The main argument in Todd May’s book, A Fragile Life: Accepting Our Vulnerability, is that most of us would be unwilling to choose an invulnerable life even if we were given the opportunity. Of course, we all understand that in reality, it is impossible to live a life where we avoid all sources of pain. In his book, the author proposes that we should accept our vulnerability and acknowledge that the suffering is part of life. The question is: How do we develop that acceptance within ourselves?

It is doubtful whether May is correct in his assumptions regarding what most people might choose or might not choose. When supporting his supposition, he references Buddhism, stoicism, and the thoughts of Tolle Eckard, an extremely popular spiritualist currently. Many people might find the opportunity to live an invulnerable life, one in serenity or full awareness, an attractive option. However, this possibility seems highly unrealistic for the majority of us if we take the philosophical perspective seriously. Still, regardless of the truth regarding this particular claim, May’s book can be a useful companion for people who want to reflect on their lives. It is full of examples and is written for a broad audience.

The book starts by setting the scene regarding the inevitable vulnerability inherent in our lives. It then moves on to discuss to what extent having a project is required to provide meaning for our lives. He suggests that, “understanding how we can suffer requires that we first understand how we live.” May loosely follows the ideas of Bernard Williams with his suggestion of a meaningful project since it is embedded in a net of social practices such as rules and norms. By living our lives according to a meaningful project, we encounter some of the first potential problems. He writes that ,  “many of the ways we are vulnerable to sufferings” comes from the various things affects us negatively, that is, hinder “our ability to engage with our projects.”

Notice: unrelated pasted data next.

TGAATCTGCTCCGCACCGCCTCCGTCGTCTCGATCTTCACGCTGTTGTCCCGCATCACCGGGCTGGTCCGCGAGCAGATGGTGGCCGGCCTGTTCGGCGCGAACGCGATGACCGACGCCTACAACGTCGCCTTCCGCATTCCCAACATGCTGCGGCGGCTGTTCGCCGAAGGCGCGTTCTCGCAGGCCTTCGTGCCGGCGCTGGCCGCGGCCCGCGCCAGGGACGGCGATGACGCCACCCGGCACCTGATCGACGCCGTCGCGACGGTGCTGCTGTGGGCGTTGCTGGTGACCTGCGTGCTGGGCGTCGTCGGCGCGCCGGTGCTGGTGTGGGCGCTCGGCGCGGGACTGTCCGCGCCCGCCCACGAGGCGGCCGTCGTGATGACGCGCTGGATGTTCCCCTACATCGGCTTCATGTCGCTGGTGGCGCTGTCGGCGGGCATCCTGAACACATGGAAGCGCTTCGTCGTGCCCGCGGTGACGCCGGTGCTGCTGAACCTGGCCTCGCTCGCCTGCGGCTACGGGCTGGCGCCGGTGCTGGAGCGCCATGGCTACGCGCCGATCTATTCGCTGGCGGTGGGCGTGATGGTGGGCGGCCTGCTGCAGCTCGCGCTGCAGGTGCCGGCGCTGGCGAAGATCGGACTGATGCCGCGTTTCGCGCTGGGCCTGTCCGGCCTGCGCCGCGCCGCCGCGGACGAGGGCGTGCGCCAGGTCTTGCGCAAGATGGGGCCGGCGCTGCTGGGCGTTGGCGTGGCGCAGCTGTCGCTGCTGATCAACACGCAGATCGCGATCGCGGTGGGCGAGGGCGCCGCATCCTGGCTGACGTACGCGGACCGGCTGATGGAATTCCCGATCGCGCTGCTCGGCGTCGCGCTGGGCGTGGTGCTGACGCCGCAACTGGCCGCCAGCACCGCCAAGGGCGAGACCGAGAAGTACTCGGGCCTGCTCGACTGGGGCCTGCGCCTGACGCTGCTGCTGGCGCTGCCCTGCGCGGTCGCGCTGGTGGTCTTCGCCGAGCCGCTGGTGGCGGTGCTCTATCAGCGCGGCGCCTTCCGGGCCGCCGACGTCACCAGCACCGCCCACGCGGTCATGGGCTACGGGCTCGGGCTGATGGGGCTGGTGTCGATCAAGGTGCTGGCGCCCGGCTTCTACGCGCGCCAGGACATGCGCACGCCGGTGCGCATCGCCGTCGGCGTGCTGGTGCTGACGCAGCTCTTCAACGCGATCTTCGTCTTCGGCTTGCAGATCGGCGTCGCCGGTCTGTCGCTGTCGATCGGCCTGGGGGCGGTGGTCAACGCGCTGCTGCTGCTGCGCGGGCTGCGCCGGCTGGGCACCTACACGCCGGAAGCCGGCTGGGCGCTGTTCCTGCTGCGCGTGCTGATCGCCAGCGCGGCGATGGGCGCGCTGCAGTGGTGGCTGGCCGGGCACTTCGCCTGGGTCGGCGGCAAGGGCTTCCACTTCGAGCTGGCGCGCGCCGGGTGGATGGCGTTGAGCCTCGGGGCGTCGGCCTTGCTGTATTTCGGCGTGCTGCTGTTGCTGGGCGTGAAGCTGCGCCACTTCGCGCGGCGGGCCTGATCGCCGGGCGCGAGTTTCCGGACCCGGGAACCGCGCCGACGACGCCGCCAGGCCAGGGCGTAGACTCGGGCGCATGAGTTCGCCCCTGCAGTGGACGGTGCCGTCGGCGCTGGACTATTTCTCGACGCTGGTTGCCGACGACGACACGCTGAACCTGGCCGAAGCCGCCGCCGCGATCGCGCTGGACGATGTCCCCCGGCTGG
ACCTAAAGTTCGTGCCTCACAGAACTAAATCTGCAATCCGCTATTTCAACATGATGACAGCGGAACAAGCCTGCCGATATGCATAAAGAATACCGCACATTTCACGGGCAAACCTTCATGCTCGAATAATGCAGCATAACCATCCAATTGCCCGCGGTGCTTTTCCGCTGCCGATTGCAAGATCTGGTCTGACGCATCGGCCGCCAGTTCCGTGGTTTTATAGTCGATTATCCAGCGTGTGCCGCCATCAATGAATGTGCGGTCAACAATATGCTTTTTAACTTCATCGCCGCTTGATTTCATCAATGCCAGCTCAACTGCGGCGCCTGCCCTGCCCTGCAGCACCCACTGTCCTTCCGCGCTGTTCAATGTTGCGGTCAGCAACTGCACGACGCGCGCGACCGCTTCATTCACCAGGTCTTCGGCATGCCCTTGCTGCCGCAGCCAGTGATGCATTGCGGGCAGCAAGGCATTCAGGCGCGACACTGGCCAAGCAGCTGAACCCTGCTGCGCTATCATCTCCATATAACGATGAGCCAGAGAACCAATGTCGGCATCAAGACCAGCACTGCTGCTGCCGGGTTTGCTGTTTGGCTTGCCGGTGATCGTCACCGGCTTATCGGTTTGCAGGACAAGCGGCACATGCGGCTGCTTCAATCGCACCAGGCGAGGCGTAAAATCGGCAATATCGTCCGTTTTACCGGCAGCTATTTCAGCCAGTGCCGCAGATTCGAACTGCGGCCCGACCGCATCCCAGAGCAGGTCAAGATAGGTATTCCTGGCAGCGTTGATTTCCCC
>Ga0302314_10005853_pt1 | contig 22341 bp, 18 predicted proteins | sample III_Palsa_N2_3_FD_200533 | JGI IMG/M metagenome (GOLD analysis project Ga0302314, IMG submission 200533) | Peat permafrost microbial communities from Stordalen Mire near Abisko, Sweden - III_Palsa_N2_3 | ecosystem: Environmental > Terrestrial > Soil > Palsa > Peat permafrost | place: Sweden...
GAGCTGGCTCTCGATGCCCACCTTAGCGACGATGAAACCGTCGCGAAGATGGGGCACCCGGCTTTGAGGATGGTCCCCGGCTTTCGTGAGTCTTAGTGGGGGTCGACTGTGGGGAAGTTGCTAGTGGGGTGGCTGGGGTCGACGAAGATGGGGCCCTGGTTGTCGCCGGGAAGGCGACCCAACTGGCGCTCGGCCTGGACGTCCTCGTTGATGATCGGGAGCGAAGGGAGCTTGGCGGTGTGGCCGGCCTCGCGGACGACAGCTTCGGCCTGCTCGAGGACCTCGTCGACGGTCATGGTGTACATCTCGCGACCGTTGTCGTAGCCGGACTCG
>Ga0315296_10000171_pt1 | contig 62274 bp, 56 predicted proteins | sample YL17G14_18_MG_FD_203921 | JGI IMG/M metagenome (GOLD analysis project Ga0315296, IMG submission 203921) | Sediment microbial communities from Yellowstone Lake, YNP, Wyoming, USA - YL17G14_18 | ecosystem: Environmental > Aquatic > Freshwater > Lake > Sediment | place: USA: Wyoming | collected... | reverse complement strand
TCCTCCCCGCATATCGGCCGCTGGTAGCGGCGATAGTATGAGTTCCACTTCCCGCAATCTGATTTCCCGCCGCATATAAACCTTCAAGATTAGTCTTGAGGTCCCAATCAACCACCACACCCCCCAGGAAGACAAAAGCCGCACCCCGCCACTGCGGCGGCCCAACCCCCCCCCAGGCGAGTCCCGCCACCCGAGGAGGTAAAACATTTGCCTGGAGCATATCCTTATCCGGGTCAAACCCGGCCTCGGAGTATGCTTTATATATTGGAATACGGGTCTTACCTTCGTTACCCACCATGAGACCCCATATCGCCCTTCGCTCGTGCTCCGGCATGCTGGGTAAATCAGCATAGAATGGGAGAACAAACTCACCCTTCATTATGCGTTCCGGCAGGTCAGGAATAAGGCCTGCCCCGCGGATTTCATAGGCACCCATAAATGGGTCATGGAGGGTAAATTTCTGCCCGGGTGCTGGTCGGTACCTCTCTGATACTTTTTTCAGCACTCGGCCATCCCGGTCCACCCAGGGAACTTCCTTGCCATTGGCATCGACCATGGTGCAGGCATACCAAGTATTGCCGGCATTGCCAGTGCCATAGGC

The two opening chapters of the book provide excellent examples of the problems that result from vulnerability as compared to invulnerability. Next, May introduces various philosophies that claim to provide us with a model of how to live without suffering: Buddhism, Taoism, Stoicism, Eckard, and Epicurean. He describes how psychological and physical pain are connected for example. Then, he mentions that one of the challenges when it comes to suffering is whether or not we are capable of accepting the situations we cannot control. This section begins to sound like a book for consulting managers, but it does present an easily understood summary of these various philosophical schools of thought.

One of the guiding ideas links the introduction and his conclusion is how our past has led us to who we currently are and where we are in our lives today. The question is whether we should affirm our past or just simply accept it. May favors the latter approach. He uses the example of the Holocaust to illustrate his point. This is not an event we would want to affirm. Instead, he suggests that we accept that it happened neither affirming nor refusing it. Similarly, we should try to accept our past without necessarily assigning it a positive or negative value.

May’s book focuses on the fundamental question of how to live a life worth living with or without suffering. The answer that May provide us hinges on acceptance. We should learn to acknowledge our suffering. Acceptance, he writes, “does not render us immune to our suffering. It does not take us beyond our fragility. But neither does it leave us bereft. To accept the contingency of things and the quiet sadness that may go along with it is not to lie prostrate before the world. Rather, it is to embrace a perspective that can, with luck, help us find a path.”

The book deals with an interesting existential issue. Even though he uses personal stories as well as the experiences of others, the book never truly had an effect on me. It lacked the power of classical existentialist work, which really cut into my flesh. Perhaps, May’s conclusions were too banal. While I do feel that the invulnerable philosophies presented were relevant, the argument could have easily worked even without their reference. The distinction between a life with or without suffering is already clear enough. I would rather that he strengthened the argument regarding why it might be “attractive” for our lives to include suffering. For example, he could explore how we might develop creativity and artistic expression in an attempt to overcome our miserable lives.

Still, the book would be useful for newcomers to philosophy in my opinion. Also, readers who like a more conversational style would enjoy this book. The conclusions are not dramatic, but they might generate a new interest in the reader for further study of the existential philosophies that May summarizes in passing.

First published in Metapsychology, Vol. 21, Issue 21.